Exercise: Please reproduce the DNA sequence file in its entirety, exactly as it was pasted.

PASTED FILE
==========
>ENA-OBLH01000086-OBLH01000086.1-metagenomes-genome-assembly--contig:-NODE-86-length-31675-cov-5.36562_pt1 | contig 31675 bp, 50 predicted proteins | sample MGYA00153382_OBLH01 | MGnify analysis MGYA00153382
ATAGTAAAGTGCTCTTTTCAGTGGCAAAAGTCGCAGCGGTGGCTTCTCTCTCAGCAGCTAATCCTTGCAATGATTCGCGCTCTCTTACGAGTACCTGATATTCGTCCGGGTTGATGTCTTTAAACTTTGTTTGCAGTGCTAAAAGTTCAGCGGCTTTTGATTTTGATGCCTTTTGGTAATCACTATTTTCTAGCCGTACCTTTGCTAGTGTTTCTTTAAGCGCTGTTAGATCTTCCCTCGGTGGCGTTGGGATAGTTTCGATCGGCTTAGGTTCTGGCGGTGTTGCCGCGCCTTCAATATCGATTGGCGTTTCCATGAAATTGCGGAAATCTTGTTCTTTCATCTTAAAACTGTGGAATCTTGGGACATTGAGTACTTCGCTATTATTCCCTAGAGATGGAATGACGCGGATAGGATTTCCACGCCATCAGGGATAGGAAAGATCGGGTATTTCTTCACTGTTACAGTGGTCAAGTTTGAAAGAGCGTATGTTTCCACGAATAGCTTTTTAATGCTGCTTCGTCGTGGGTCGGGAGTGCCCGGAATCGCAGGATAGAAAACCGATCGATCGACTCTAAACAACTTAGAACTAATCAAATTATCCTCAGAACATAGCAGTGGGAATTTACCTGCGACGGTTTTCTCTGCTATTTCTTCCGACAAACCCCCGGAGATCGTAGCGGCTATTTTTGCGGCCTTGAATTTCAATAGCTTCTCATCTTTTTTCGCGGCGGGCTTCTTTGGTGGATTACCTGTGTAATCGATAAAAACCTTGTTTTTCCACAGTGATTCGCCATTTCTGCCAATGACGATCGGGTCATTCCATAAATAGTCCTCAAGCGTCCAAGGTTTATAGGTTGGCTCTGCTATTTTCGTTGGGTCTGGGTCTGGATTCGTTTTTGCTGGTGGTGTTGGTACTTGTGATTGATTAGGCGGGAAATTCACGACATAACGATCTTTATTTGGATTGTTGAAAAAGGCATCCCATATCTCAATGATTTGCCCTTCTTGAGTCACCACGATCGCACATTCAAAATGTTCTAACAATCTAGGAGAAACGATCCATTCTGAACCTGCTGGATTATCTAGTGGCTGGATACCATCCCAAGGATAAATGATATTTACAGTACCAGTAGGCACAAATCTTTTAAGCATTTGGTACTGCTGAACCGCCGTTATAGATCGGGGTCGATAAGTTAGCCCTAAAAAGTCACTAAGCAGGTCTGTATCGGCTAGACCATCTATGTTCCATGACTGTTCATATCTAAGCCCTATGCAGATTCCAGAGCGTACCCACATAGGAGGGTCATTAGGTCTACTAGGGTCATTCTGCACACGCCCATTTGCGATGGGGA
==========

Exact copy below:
>ENA-OBLH01000086-OBLH01000086.1-metagenomes-genome-assembly--contig:-NODE-86-length-31675-cov-5.36562_pt1 | contig 31675 bp, 50 predicted proteins | sample MGYA00153382_OBLH01 | MGnify analysis MGYA00153382
ATAGTAAAGTGCTCTTTTCAGTGGCAAAAGTCGCAGCGGTGGCTTCTCTCTCAGCAGCTAATCCTTGCAATGATTCGCGCTCTCTTACGAGTACCTGATATTCGTCCGGGTTGATGTCTTTAAACTTTGTTTGCAGTGCTAAAAGTTCAGCGGCTTTTGATTTTGATGCCTTTTGGTAATCACTATTTTCTAGCCGTACCTTTGCTAGTGTTTCTTTAAGCGCTGTTAGATCTTCCCTCGGTGGCGTTGGGATAGTTTCGATCGGCTTAGGTTCTGGCGGTGTTGCCGCGCCTTCAATATCGATTGGCGTTTCCATGAAATTGCGGAAATCTTGTTCTTTCATCTTAAAACTGTGGAATCTTGGGACATTGAGTACTTCGCTATTATTCCCTAGAGATGGAATGACGCGGATAGGATTTCCACGCCATCAGGGATAGGAAAGATCGGGTATTTCTTCACTGTTACAGTGGTCAAGTTTGAAAGAGCGTATGTTTCCACGAATAGCTTTTTAATGCTGCTTCGTCGTGGGTCGGGAGTGCCCGGAATCGCAGGATAGAAAACCGATCGATCGACTCTAAACAACTTAGAACTAATCAAATTATCCTCAGAACATAGCAGTGGGAATTTACCTGCGACGGTTTTCTCTGCTATTTCTTCCGACAAACCCCCGGAGATCGTAGCGGCTATTTTTGCGGCCTTGAATTTCAATAGCTTCTCATCTTTTTTCGCGGCGGGCTTCTTTGGTGGATTACCTGTGTAATCGATAAAAACCTTGTTTTTCCACAGTGATTCGCCATTTCTGCCAATGACGATCGGGTCATTCCATAAATAGTCCTCAAGCGTCCAAGGTTTATAGGTTGGCTCTGCTATTTTCGTTGGGTCTGGGTCTGGATTCGTTTTTGCTGGTGGTGTTGGTACTTGTGATTGATTAGGCGGGAAATTCACGACATAACGATCTTTATTTGGATTGTTGAAAAAGGCATCCCATATCTCAATGATTTGCCCTTCTTGAGTCACCACGATCGCACATTCAAAATGTTCTAACAATCTAGGAGAAACGATCCATTCTGAACCTGCTGGATTATCTAGTGGCTGGATACCATCCCAAGGATAAATGATATTTACAGTACCAGTAGGCACAAATCTTTTAAGCATTTGGTACTGCTGAACCGCCGTTATAGATCGGGGTCGATAAGTTAGCCCTAAAAAGTCACTAAGCAGGTCTGTATCGGCTAGACCATCTATGTTCCATGACTGTTCATATCTAAGCCCTATGCAGATTCCAGAGCGTACCCACATAGGAGGGTCATTAGGTCTACTAGGGTCATTCTGCACACGCCCATTTGCGATGGGGA